‘It was like a light at the end of the tunnel’ Marilyn tells her story of Transverse Myelitis

In 2015, Marilyn Polak started getting a bad back that wouldn’t go away. Her GP referred her to a neurosurgeon fearing she had a slipped disc, but what was actually going on was far more complicated.

Marilyn has Transverse Myelitis, which is quite often related to the condition known as Neuromyelitis Optica Spectrum Disorder (NMOSD). In both of these rare conditions, certain areas of the central nervous system become inflamed. In Marilyn’s case, it was her spinal cord.

“When I was getting tests in Manchester to figure out what was going on, my hands and feet started to go numb and my back was still painful” Marilyn said “I was on steroids to bring any inflammation down, but they still couldn’t tell me what was wrong.”

After numerous tests, clinicians couldn’t narrow down the condition and the best course of treatment for the 72 year old. Whilst being seen by specialists in Multiple Sclerosis, Marilyn’s daughter found the NMOSD service, run by The Walton Centre in Liverpool, where her condition of Transverse Myelitis was confirmed.

Marilyn said: “I asked if I could be referred and they said absolutely, as they were very familiar with the types of symptoms I’d been going through. When I first started using the service it was like a light at the end of the tunnel. They just knew what I was experiencing, and, more importantly, how to support and treat my condition. At one point it felt like I was standing in a cold stream all the time! But they knew how to help.”

The NMOSD service at The Walton Centre consists of a dedicated multidisciplinary team, providing a specialist service. This includes consultant neurologists, nurse specialists, an orthoptist, physiotherapist, occupational therapist, dietician, psychologist and volunteer patient liaison.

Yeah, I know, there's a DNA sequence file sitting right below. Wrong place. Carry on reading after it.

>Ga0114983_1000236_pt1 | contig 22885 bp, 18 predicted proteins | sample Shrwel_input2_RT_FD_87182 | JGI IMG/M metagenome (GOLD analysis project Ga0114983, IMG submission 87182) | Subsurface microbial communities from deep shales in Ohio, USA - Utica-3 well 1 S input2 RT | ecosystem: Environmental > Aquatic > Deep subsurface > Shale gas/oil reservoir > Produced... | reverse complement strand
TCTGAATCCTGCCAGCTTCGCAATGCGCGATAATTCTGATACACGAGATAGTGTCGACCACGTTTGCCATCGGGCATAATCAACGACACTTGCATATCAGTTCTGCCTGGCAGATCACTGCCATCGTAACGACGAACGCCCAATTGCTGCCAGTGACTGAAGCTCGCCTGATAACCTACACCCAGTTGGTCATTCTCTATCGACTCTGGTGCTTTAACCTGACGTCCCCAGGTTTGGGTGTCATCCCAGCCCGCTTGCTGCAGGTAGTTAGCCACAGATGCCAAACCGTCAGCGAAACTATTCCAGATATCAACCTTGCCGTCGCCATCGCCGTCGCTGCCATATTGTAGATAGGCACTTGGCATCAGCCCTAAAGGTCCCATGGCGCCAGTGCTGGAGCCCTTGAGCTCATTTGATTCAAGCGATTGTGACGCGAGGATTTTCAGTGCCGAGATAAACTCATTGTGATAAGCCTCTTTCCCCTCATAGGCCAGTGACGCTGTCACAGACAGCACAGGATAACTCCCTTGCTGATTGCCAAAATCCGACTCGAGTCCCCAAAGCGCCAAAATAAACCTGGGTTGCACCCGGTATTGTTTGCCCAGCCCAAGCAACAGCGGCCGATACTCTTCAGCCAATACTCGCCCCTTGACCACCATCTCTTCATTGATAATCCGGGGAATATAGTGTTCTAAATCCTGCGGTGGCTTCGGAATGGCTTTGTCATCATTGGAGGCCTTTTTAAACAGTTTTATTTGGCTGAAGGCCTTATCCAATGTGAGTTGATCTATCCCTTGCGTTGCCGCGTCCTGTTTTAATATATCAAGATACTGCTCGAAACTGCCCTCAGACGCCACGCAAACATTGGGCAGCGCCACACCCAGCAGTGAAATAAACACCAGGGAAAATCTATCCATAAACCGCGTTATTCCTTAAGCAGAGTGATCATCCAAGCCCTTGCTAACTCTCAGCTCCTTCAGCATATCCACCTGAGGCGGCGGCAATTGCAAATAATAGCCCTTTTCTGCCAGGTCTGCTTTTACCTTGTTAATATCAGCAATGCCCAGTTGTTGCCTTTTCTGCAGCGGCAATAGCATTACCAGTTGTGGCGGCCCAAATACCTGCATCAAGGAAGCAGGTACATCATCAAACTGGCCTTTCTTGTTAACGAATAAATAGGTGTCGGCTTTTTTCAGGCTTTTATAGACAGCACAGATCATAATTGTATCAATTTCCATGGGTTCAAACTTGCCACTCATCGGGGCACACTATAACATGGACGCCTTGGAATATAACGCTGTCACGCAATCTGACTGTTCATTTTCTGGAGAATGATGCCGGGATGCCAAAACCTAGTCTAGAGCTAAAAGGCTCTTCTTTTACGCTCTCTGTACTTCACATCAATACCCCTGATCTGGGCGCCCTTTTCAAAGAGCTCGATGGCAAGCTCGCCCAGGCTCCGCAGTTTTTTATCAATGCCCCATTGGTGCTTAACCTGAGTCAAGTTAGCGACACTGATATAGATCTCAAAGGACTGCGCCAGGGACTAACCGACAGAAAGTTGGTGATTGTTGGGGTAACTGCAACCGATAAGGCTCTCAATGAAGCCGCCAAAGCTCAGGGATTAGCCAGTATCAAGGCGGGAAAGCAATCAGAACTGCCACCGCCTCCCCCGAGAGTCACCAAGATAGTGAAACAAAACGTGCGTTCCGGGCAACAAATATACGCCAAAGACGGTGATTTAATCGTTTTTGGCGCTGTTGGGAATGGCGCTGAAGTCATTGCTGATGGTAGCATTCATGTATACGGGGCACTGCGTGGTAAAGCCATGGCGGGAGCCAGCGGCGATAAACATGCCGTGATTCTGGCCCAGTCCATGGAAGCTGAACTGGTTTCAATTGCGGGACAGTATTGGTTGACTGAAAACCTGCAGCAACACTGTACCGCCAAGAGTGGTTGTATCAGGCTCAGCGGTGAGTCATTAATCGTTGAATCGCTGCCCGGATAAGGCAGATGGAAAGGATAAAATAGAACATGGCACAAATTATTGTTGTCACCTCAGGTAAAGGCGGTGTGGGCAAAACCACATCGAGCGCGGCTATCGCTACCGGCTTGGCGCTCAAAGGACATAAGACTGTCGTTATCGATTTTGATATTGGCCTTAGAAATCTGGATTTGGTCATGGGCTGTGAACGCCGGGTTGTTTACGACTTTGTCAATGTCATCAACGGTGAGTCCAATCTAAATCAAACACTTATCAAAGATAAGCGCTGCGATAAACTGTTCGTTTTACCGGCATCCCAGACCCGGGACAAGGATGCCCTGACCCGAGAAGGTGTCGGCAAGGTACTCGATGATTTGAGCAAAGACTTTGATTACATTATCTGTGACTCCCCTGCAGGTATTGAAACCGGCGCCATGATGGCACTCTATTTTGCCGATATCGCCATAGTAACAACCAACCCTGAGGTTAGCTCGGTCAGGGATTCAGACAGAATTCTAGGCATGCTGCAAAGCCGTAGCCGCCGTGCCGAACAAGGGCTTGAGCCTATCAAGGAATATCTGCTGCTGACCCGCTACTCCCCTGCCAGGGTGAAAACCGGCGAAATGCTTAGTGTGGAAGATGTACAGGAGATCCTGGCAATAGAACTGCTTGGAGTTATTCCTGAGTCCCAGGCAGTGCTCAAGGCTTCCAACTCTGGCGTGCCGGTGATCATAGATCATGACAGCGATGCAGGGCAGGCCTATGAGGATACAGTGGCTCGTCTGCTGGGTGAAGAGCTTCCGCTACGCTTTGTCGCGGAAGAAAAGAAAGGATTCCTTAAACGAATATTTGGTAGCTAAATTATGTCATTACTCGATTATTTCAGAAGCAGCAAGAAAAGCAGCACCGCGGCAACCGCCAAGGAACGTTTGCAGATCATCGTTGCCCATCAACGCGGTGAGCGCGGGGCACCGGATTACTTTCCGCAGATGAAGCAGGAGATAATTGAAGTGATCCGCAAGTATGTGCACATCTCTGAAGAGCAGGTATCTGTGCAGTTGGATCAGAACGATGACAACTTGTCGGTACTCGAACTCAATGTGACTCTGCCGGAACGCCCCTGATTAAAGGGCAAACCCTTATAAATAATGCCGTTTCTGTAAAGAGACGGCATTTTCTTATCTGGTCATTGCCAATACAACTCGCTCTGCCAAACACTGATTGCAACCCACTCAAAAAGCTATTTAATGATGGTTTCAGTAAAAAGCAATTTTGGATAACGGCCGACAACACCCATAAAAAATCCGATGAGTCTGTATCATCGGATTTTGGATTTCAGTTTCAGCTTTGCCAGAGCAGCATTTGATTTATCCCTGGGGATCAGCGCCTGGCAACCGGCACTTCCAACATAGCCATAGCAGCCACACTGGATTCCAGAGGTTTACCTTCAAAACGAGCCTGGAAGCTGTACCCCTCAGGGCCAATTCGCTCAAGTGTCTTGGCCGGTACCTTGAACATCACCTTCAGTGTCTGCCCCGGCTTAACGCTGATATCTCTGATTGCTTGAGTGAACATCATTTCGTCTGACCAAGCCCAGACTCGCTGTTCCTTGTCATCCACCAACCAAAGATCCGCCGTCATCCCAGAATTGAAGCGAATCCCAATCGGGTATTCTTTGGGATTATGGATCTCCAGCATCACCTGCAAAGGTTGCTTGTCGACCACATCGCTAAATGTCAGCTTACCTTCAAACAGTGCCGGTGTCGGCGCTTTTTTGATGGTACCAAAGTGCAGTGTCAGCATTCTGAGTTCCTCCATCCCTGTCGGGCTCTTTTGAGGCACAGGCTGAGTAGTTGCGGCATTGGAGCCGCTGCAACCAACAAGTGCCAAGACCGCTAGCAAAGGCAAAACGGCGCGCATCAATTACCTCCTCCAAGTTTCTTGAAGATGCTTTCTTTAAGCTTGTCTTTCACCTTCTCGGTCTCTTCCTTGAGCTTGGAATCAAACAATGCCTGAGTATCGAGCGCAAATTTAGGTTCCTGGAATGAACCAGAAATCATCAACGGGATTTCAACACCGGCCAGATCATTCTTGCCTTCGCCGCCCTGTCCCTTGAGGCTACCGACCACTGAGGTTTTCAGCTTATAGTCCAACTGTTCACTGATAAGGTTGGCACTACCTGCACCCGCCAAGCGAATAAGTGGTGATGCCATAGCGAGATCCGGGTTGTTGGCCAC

NMOSD Nurse Specialist Samantha Linaker said: “Being diagnosed with a condition such as Transverse Myelitis and/or NMOSD can be quite stressful. Often patients come to us having been misdiagnosed or undiagnosed for many years. Fortunately, we have an excellent multidisciplinary team approach so that we are able to address the various effects of this condition on an individual basis. Our specialised service enables us to assess patients quickly, treat symptoms, prevent possible relapses and offer education and support. We all feel very privileged to be part of such unique service.”

As well as treatment, the NMOSD service provides regular webinars, giving patients advice on a range of potential issues, including COVID-19, fatigue and other ways to get support.

“The sessions are excellent,” Marilyn continued “Dr Huda and the team have been very supportive during the pandemic, and since taking the group meetings online, we’ve been able to attend from the comfort of our own homes. You can’t underestimate how valuable hearing other people’s experiences are, it makes you feel like you’re not alone.”

The Walton Centre is one of two centres in the UK which specialises in NMOSD, alongside the John Radcliffe Hospital in Oxford. According to the Transverse Myelitis Society, there are approximately 300 new cases a year, common in ages 10-19 years and 30-39 years. For more information, go to www.myelitis.org.uk